Pledging to Harm: A Linguistic Analysis of Violent Intent in Threatening Language

Abstract

Legal systems around the world assume that violent intent is not only real, but that it is also detectable in threatening language. However, empirical studies examining how, or even whether, violent intent is encoded in language are rare, and tend to explore the issue primarily through psychological theory. This linguistic analysis hypothesizes that authorial intent is indeed detectable in the language of threats, if only obliquely, because the functional aim of a threat issued with true violent intent is different than one issued for other communicative purposes, e.g., to cause fear. A novel combination of frameworks is employed to test this hypothesis on a dataset of six realized and eight non-realized threats. First, Audience Design Theory and Speech Act Theory delimit the investigation to the most common kind of threatening language, called ‘leakage’ in the threat assessment literature and a ‘pledge to harm’ in Speech Act Theory. Next, the Folk Concept of Intentionality and Biological Naturalism theorize which cognitive elements of intent may be expressed by pledges to harm. Finally, Systemic Functional Linguistics, and the discourse semantic method of Appraisal in particular, identify the various attitudinal and interpersonal meanings in the pledge dataset. Non-realized pledges are discovered to contain significantly more violent ideation, creating a prosody of heightened menace, while the realized pledges are more concerned with ethical evaluations. Hypothetically, these patterns of stancetaking show that the non-realized and realized texts are engaged in divergent ‘fields of activity’, that of announcing and explaining respectively. Different communicative purposes point to different psychological intentions spurring the production of each pledge type, potential evidence that violent intent is indeed detectable in the language of pledges to harm.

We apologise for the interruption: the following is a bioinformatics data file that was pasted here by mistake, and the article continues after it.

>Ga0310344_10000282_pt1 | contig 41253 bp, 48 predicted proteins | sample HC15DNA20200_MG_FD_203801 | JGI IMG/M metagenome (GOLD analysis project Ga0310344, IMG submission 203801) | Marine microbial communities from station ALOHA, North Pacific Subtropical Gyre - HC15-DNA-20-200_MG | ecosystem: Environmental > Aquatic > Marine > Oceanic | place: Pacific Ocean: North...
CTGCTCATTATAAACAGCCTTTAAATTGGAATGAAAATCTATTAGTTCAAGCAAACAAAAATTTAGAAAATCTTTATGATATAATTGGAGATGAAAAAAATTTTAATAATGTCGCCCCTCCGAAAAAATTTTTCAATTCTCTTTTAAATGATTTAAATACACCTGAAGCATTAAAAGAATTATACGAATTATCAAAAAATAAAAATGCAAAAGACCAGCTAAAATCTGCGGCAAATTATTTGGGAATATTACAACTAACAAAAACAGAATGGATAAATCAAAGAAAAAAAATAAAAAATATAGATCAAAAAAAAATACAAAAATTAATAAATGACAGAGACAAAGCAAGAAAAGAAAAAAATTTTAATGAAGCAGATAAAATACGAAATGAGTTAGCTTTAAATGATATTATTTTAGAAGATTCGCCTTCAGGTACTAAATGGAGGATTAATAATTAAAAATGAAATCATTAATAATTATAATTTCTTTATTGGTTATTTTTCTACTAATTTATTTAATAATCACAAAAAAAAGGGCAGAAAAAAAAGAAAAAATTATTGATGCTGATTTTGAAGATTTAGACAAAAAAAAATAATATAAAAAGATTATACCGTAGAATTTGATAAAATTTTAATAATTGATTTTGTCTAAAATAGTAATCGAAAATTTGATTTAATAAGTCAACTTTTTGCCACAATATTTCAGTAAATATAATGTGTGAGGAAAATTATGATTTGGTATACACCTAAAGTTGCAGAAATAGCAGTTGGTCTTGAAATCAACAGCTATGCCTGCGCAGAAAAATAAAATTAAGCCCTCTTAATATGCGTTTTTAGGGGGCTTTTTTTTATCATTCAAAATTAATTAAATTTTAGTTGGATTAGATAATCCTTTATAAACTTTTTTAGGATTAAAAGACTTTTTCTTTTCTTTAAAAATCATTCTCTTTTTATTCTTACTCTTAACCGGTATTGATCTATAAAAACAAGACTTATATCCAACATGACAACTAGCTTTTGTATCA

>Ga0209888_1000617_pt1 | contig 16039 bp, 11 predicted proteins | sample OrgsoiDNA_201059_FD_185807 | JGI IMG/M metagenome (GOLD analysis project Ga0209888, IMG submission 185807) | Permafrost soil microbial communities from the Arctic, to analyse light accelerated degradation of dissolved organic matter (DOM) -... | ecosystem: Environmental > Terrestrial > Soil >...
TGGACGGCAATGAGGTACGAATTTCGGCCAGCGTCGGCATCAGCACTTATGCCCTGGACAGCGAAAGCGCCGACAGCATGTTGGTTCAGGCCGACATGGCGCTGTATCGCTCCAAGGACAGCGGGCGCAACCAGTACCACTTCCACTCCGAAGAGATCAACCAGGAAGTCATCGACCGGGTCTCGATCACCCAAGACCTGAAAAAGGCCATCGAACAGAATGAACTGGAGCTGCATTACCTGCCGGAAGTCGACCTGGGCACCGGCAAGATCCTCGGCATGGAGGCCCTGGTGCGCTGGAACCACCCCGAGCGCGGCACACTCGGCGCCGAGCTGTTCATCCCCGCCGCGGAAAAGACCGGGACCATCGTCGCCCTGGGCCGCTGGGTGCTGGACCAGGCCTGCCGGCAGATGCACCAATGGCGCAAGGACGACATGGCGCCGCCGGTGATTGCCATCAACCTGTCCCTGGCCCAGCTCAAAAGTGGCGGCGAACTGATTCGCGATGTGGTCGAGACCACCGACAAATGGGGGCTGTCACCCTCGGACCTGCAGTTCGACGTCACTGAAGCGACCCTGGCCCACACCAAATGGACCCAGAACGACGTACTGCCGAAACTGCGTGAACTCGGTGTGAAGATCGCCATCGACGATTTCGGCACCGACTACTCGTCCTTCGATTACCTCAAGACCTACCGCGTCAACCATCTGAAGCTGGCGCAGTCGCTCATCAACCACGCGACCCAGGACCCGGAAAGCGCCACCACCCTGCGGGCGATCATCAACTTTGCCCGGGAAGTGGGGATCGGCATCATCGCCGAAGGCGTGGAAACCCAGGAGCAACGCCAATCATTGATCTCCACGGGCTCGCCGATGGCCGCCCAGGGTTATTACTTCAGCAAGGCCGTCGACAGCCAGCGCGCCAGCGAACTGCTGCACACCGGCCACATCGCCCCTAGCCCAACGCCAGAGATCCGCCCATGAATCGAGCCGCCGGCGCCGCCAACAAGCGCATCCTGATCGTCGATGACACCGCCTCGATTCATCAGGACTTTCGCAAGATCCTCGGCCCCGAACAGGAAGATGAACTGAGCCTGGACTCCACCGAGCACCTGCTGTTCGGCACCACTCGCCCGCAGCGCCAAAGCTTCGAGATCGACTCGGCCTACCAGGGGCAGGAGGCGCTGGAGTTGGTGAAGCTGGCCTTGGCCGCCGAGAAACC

Divisions: ?? 53981500Jl ??
College of Business and Social Sciences > School of Social Sciences & Humanities > English Languages and Applied Linguistics
Additional Information: © Marlon David Hurt, 2020 asserts their moral right to be identified as the author of this thesis. This copy of the thesis has been supplied on condition that anyone who consults it is understood to recognise that its copyright rests with its author and that no quotation from the thesis and no information derived from it may be published without appropriate permission or acknowledgement. If you have discovered material in Aston Publications Explorer which is unlawful e.g. breaches copyright, (either yours or that of a third party) or any other law, including but not limited to those relating to patent, trademark, confidentiality, data protection, obscenity, defamation, libel, then please read our Takedown Policy and contact the service immediately.
Institution: Aston University
Uncontrolled Keywords: Systemic Functional Linguistics,Appraisal analysis,forensic linguistics,leakage,intention and intentionality
Completed Date: 2021
Authors: Hurt, Marlon

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